Came out perfect for me. I have made this a few times and think I get better at it each time. Ingredients are key. The tamarind I used was not over powering. Same with the fish sauce. The best version I made was also using good palm sugar. I also used Thai basil last time around and not cilantro which I love. Worth finding the right ingredients. A keeper for me.
This is an excellent recipe and easy to prepare. So many pad Thai recipes don't measure up but this one delivers rich flavors like the pad Thai at the best Thai restaurants. Unless they just prefer blander food (not judging, just saying), the people who said the tamarind or fish sauce was too strong might have an ingredient problem. Some brands of tamarind concentrate (like Tamicon from India) are super concentrated and would need to be diluted. Making it from scratch (soaking a dried block in warm water) or using the Thai sour soup base product off the shelf, you will have a somewhat soupy diluted paste that is just right. I also think it's best with a high quality fish sauce, preferably first press and Vietnamese. It only costs a few dollars more for a big bottle and makes a big difference (Three Crabs brand is widely available). The cheap fish sauce has a heavier, saltier taste.
As one reviewer said, I, too, would reduce the amount of Tamarind Paste/Concentrate. It was waaay to intense for my family. I might consider trying this recipe again someday, but not any time soon.
Really disappointing. It calls for far too much tamarind concentrate - 1/3 of a cup! - which completely overwhelms the subtle flavors of the other ingredients. I would not recommend this. Period.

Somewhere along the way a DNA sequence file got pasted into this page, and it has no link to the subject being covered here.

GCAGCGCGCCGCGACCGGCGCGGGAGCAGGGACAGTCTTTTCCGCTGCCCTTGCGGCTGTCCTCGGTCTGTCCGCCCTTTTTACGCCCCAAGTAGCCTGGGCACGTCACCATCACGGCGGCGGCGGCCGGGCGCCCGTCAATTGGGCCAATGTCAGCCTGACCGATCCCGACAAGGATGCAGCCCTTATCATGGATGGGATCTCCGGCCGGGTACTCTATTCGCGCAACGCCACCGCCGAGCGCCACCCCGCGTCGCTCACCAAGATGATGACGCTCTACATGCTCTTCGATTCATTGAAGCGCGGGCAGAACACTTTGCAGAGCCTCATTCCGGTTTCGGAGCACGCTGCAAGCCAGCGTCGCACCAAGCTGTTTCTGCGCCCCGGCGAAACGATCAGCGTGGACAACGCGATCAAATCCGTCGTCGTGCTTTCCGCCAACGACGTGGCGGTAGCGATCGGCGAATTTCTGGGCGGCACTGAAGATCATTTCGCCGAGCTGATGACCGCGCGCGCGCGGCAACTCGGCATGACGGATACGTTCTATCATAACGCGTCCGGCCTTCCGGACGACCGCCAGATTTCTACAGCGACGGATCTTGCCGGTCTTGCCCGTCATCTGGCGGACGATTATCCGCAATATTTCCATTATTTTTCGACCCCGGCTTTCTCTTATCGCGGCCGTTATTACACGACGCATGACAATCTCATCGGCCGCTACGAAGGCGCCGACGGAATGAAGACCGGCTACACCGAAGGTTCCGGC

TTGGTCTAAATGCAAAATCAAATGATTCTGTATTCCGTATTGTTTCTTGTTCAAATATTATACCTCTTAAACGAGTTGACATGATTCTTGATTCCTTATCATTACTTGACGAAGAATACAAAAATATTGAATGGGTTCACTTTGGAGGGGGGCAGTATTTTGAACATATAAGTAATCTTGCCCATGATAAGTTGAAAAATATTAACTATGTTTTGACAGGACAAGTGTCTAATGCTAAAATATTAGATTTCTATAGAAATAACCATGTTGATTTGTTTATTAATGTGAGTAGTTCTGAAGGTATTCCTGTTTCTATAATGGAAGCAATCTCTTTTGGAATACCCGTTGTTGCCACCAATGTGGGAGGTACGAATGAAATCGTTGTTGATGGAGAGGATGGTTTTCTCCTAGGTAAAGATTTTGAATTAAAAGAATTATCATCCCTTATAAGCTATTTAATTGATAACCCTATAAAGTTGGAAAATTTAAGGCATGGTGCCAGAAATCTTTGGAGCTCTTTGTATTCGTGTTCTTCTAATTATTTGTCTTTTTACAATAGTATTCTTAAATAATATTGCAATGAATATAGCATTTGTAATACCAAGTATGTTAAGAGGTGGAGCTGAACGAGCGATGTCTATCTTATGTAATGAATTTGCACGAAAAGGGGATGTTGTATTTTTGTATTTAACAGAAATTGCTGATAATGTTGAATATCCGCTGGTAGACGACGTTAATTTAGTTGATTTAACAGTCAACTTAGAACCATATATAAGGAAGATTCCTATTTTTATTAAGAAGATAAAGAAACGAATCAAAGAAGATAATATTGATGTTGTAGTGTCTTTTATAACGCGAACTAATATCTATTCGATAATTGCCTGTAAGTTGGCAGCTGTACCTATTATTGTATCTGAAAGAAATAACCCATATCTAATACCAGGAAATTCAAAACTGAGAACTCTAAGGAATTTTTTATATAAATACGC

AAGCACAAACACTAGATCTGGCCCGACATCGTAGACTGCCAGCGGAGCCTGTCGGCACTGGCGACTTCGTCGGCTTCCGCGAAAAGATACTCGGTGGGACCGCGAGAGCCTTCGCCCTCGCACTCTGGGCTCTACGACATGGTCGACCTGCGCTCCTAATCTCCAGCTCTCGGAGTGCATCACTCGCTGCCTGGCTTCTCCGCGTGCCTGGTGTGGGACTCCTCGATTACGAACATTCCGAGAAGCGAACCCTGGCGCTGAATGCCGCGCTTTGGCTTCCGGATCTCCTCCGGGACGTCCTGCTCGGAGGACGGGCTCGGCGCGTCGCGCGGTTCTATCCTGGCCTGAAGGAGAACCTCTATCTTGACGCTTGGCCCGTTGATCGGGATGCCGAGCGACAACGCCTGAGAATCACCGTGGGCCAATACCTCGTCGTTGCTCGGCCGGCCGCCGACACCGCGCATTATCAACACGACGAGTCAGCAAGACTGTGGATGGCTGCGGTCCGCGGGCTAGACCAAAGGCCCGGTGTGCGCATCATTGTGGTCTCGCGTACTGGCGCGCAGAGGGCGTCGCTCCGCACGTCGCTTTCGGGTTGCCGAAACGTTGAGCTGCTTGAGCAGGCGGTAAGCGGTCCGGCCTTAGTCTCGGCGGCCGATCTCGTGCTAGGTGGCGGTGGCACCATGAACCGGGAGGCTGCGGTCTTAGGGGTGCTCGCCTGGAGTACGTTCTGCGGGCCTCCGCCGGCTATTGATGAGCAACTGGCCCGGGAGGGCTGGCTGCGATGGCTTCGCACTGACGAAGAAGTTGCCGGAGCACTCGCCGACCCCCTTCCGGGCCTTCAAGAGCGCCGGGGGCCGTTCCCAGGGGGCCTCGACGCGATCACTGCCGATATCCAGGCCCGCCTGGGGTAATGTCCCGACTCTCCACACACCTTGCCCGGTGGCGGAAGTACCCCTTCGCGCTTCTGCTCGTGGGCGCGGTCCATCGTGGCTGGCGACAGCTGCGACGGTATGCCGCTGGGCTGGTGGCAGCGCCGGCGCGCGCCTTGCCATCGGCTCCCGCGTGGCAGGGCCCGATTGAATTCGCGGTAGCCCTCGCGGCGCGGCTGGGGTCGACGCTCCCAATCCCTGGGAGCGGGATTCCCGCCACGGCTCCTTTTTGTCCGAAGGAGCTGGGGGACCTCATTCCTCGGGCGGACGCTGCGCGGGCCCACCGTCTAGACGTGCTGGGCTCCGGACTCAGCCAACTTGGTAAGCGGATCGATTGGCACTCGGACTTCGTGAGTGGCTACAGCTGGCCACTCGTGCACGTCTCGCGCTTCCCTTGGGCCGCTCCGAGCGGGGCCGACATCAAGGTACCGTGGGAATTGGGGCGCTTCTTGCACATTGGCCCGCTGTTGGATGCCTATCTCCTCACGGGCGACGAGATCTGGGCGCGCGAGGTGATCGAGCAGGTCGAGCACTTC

I have been trying to make really good pad thai at home for years. I tried several recipes but never found one that I was really happy with. This recipe is head and shoulders above all the others I have made. One tip for making the recipe a bit more streamlined: when you buy a brick of tamarind paste (about 14-16oz), boil the whole brick on the stove in about 2 1/2 cups of water for about 10 minutes mashing it up every so often to break it up; put it through a food mill to extract the paste and remove the seeds; then freeze the paste in ice cube trays. When you go to make your pad thai you can take the tamarind paste straight from the freezer and mash it into the pad thai sauce. I absolutely adore this recipe. Thank you Connie Trang and Fine Cooking!
Pad Thai only good when fresh. For this much work for two, we will eat at our neighborhood inexpensive Thai restaurant.
I made this last night and the result was less than satisfactory. I believe there was just too much fish sauce - the pad thai came out almost sour tasting. Next time I will half the fish sauce and I hope it will be much better.
I made this after seeing the video, and it is the first time that I have been happy with my pad thai. I made only half the recipe and used lime juice instead of tamarind. I really liked it, and will make it again.